Mike the Mad has a post up this morning in response to a post by Proflikesubstance regarding overhead... aka ‘indirect costs’. In this time of shrinking budgets I think that this is an important conversation to be having… but something caught my eye in PLS posts that I think is worth mentioning.
First, what are ‘direct’ and ‘indirect’ costs and what are they to be used for? From the NIH Grants policy statement (Part II: Terms and Conditions of NIH Grant Awards) we find this:
On direct costs: A direct cost is any cost that can be specifically identified with a particular project, program, or activity or that can be directly assigned to such activities relatively easily and with a high degree of accuracy. Direct costs include, but are not limited to, salaries, travel, equipment, and supplies directly benefiting the grant-supported project or activity.
On indirect costs: See facilities and administrative costs definition.
On facilities and administrative costs: Costs that are incurred by a grantee for common or joint objectives and that, therefore, cannot be identified specifically with a particular project or program. These costs also are known as indirect costs.
So, Proflikesubstance starts out like this….
Among many things, overhead has two major functions: 1) pay for the research enterprise, 2) fund start-up packages. Point 2 is pretty straight forward – a research career isn’t going to get off the ground without funds to create data prior to the first grants rolling in. The first point, however, is where many people seem to have a blind spot. (bold is mine)
Say WHAT? I hate to be disagreeable, but I feel like PLS has it kinda upside down. Based on NIH’s own definitions, its just obvious to me that $$ earmarked for facilities and administrative costs, running the building (paying for the building, paying janitors, keeping the lights on etc) and the administrative infrastructure necessary to carry out research (compliance, HR, grants administration and whatever else you can think of), should be used for that purpose. And although I’ll grouse privately and maybe not-so-privately about the huge hulking disparity in the IDC return for different institutions (some institutions get near 100%, while others get only 50%)- I recognize that some institutions have a budget from the taxpayers of their fair state to defray some of the cost of keeping the lights on, while private institutes generally do not (we can start a whole different argument here).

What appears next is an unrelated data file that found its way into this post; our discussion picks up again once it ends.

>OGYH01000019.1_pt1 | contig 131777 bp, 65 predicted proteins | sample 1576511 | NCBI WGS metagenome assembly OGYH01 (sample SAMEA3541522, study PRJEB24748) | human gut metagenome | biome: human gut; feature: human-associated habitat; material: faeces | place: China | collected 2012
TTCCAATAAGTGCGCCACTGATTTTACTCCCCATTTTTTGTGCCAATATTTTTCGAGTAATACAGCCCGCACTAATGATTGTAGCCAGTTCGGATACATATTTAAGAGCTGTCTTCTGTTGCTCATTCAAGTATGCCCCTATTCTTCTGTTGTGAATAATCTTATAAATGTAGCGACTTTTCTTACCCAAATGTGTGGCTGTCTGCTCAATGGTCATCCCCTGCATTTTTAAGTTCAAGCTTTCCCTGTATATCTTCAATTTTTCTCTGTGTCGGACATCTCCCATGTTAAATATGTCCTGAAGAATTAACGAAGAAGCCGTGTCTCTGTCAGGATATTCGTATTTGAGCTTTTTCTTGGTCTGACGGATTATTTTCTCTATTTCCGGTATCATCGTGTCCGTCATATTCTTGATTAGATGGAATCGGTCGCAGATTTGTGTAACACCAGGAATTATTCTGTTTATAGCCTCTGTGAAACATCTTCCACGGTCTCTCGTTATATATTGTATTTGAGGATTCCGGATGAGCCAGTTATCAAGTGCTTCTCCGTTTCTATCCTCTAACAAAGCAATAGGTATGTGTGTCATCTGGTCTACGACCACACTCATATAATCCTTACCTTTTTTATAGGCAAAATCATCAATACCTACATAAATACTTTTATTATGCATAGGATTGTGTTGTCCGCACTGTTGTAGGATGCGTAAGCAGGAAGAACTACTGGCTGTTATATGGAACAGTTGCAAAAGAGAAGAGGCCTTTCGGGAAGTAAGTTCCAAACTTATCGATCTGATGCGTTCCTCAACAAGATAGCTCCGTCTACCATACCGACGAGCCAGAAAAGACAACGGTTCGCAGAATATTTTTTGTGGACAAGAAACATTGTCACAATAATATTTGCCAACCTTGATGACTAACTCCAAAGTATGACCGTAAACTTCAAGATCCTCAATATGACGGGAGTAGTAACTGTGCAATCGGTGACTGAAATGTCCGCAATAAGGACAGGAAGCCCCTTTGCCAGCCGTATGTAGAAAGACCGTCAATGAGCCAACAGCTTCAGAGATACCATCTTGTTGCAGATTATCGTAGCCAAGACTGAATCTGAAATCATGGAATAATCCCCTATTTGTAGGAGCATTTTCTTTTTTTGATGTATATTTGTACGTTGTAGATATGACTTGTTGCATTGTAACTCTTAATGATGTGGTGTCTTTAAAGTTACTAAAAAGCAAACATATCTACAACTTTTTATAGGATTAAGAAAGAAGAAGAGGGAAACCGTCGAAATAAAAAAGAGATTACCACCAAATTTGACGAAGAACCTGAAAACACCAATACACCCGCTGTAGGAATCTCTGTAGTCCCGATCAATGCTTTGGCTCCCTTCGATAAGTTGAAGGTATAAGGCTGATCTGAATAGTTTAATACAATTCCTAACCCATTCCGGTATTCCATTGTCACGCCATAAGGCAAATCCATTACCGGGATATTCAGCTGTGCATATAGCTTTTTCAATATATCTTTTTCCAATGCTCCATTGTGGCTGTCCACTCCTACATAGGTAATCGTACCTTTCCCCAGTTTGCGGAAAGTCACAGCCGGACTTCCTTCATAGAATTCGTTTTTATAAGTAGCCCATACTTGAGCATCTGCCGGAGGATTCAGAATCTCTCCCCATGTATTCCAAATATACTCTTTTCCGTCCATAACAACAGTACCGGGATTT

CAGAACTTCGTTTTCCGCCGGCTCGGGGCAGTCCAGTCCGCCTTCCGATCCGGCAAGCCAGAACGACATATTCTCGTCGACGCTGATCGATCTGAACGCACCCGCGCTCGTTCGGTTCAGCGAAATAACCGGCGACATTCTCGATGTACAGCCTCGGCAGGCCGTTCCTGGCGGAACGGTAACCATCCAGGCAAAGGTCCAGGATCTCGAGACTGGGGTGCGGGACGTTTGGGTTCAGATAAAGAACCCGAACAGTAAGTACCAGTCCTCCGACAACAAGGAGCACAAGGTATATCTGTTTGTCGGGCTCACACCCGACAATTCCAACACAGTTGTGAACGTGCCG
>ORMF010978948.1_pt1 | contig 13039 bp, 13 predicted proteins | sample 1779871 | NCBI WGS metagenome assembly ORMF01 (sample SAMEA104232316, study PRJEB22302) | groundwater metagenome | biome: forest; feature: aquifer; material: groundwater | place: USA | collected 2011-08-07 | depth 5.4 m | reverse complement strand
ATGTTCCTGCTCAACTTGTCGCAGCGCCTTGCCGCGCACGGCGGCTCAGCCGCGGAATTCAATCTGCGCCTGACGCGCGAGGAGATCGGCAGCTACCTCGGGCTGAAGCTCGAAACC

But holy cow- I don’t get that #2 is “pretty straight forward”. I’m not sure that that is even allowable by NIH rules to use NIH IDCs for start-up packages for new faculty. I agree that it is probably happening in many institutions- via some indirect route that is not totally transparent. YIkes!
Thanks for clarifying this. I was surprised about the use of IDC for start up costs, but I don’t know enough about department administration to know if that’s normal or not.
I doubt that indirects are funneled straight into start-ups…But what the university recoups in indirects for admin, building maintenance, etc does invariably free up more of its own green for allocation elsewhere… to startups among other things. I’m not sure that this is really objectionable, though, so much as an inevitable consequence of the system.
Sort of what dsks said. Once the University accepts the F&A, what they do with it is unrestricted. The common practice is to allocate a small percentage of the F&A to schools, departments and PIs. This money forms the pot that is used to cover start up costs.
So, what determines the F&A percentage? It is a negotiation between the University and the Federal Government (either NIH or DOD depending on which provides the largest amount of funding to the particular university). The University shows how much it is spending in allowable categories and a rate is agreed on. This includes what you mentioned, the library, computer related costs, etc.
1) it isn’t legal
2) money is fungible
1) of curse it is legal, as long as the university provides the services covered by the F&A cost agreement which the Feds bought